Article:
Thursday, September 09, 2010
Commissioner reports WA FOI administration generally competent
In a report to Parliament following an 8 month review of the administration of the Freedom of Information Act 1992 by State and local Government agencies, Western Australian Information Commissioner Sven Bluemmel found "that agencies generally administer the FOI process competently" but identified "room for improvement in a number of areas if there is to be a culture throughout government which is consistent with the aims of the FOI Act.” The Commissioner mentions that in some agencies "inappropriate factors" are taken into account when deciding whether to disclose documents under the FOI Act, and cites scope for more proactive and informal release of information, and greater consistency and quality of outcomes in the health sector and in dealing with requests to ministers."(M)ost of the areas for improvement identified in the review can be addressed by providing more training and support for government agencies" for which his office needs more resources.
The report includes 28 recommendations, all but one framed in terms of agencies "should" or "should consider" and the exception, "ministers may wish to explore..", so it's unlikely to set off a whirlwind of urgent activity in the corridors of power in Perth. The terms of reference didn't encompass a review of the act itself, or a requirement to examine developments in Australia or elsewhere. Even modest reform proposals put forward in WA in legislation in 2007 that never passed hardly rate a mention, let alone best practice ideas that have emerged since the WA act which remains largely unamended came into force in 1993.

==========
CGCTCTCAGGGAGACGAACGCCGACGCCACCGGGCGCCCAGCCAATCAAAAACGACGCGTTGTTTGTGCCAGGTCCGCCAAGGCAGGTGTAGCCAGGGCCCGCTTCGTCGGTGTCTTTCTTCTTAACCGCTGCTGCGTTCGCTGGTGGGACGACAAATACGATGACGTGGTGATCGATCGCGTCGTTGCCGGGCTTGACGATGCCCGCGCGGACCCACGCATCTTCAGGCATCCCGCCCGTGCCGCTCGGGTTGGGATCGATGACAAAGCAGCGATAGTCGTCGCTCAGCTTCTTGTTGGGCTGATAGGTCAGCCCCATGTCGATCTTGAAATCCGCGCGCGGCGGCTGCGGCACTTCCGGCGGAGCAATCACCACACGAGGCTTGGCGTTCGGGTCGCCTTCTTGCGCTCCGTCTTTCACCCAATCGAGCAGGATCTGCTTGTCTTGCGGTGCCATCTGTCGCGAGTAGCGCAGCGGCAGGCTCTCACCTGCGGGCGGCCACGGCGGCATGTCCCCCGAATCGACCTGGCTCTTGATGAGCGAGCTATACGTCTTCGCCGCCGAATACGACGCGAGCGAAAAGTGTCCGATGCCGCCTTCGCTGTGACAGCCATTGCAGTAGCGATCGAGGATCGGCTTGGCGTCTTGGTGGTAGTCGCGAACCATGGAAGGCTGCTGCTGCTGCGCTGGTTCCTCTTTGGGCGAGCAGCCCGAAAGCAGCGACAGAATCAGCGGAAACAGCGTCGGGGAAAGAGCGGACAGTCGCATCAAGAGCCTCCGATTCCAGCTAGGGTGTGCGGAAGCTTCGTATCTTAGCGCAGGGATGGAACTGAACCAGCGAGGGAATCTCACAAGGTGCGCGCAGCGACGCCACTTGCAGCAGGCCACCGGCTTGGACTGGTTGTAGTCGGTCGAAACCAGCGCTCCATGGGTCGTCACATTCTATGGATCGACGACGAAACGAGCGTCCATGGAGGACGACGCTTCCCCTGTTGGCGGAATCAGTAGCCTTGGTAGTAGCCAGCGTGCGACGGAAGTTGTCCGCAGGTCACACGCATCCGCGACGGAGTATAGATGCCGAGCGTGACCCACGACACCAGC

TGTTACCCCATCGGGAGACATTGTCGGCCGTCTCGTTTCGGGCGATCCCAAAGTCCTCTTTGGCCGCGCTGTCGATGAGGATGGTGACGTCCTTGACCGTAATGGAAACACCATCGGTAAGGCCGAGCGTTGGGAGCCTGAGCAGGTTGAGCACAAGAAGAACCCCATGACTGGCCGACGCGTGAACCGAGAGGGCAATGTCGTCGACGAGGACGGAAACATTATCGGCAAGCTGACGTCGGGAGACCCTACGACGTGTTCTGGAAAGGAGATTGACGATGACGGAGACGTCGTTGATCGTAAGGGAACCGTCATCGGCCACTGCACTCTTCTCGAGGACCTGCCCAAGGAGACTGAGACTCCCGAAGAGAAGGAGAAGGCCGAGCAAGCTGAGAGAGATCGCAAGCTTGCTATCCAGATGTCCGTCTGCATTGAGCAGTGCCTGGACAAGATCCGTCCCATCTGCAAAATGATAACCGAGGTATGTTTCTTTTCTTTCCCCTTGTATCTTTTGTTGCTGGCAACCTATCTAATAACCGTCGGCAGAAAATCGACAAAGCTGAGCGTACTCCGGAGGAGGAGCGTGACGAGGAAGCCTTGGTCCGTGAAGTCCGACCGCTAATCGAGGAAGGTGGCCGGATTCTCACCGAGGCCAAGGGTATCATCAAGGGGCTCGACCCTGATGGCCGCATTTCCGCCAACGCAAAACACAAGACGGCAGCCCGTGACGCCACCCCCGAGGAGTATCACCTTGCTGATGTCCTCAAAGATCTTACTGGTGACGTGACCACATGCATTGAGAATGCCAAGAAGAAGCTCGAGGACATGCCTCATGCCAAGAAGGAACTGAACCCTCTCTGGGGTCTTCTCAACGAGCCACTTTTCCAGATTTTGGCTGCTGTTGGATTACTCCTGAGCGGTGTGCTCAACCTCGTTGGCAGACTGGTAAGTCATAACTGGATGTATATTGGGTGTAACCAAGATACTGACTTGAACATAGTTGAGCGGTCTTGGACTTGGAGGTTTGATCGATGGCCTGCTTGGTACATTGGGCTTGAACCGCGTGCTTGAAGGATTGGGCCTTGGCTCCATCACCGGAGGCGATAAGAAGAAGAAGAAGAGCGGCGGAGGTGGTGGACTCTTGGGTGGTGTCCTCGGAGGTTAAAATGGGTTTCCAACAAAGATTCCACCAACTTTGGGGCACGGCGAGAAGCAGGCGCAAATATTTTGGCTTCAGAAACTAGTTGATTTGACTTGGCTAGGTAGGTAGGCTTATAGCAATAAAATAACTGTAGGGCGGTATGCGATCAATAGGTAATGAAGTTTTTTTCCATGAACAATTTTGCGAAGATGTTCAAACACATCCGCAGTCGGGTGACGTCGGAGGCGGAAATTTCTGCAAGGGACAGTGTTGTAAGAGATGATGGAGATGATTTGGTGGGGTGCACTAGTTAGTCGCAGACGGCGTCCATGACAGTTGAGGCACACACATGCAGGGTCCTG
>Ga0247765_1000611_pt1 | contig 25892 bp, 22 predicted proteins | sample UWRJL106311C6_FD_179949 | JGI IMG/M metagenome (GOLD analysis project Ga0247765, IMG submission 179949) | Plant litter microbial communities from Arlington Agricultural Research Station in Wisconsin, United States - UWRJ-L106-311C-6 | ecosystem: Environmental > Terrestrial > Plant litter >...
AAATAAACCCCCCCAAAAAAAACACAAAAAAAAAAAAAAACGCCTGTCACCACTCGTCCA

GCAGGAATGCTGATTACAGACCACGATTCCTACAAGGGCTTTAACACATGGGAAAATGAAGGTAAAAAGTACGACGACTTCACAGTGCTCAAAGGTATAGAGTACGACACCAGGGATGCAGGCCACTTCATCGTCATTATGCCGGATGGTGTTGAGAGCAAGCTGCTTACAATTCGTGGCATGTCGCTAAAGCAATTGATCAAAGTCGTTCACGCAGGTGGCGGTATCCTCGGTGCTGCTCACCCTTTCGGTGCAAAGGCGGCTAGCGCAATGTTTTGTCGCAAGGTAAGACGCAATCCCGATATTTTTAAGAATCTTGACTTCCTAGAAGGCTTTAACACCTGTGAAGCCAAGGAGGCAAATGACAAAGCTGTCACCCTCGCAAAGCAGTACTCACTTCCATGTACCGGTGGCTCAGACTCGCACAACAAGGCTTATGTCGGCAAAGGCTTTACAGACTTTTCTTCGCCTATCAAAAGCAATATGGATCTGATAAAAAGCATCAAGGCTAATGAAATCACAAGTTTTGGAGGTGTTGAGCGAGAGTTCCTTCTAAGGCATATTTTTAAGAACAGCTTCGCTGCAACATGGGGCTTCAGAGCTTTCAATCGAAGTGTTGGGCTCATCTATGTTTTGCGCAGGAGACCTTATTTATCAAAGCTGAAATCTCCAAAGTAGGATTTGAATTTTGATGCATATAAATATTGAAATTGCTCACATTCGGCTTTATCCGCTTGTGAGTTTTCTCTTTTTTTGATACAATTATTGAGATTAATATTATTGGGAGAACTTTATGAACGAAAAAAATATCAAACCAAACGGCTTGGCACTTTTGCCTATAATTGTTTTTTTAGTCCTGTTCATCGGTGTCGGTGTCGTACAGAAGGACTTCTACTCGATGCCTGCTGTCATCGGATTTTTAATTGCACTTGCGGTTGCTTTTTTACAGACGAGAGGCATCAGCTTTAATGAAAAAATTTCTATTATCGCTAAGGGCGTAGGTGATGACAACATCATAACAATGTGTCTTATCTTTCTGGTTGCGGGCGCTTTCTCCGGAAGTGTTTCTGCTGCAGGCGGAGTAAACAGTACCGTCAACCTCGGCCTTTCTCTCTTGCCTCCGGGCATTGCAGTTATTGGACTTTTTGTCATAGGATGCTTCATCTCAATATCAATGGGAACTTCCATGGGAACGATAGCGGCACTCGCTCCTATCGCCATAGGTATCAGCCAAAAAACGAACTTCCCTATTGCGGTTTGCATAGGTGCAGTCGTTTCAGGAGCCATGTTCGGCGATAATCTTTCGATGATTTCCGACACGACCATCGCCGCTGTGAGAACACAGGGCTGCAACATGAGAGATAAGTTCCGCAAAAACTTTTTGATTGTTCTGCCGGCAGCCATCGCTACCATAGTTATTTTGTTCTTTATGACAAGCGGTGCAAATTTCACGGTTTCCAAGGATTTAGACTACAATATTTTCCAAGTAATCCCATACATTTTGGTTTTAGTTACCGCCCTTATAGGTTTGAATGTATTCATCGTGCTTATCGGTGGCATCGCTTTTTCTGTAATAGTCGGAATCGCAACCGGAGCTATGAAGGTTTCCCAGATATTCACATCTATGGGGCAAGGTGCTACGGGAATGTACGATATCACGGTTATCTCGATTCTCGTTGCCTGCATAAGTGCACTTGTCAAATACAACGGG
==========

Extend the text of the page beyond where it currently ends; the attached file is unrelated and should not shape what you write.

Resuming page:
Significant problems in the west are being encountered as a result of large numbers of requests to ministers offices, poorly resourced to deal with them (the report suggests a shared resource), and a corresponding spike in applications for review to the Commissioner which are now taking 200 days rather than the stipulated 30 to resolve.
While the report contains useful survey information about attitudes and approaches of ministers and public servants, public perceptions and experience of those who have sought to use the act hardly feature except in references to some points raised in 15 (confidential) submissions.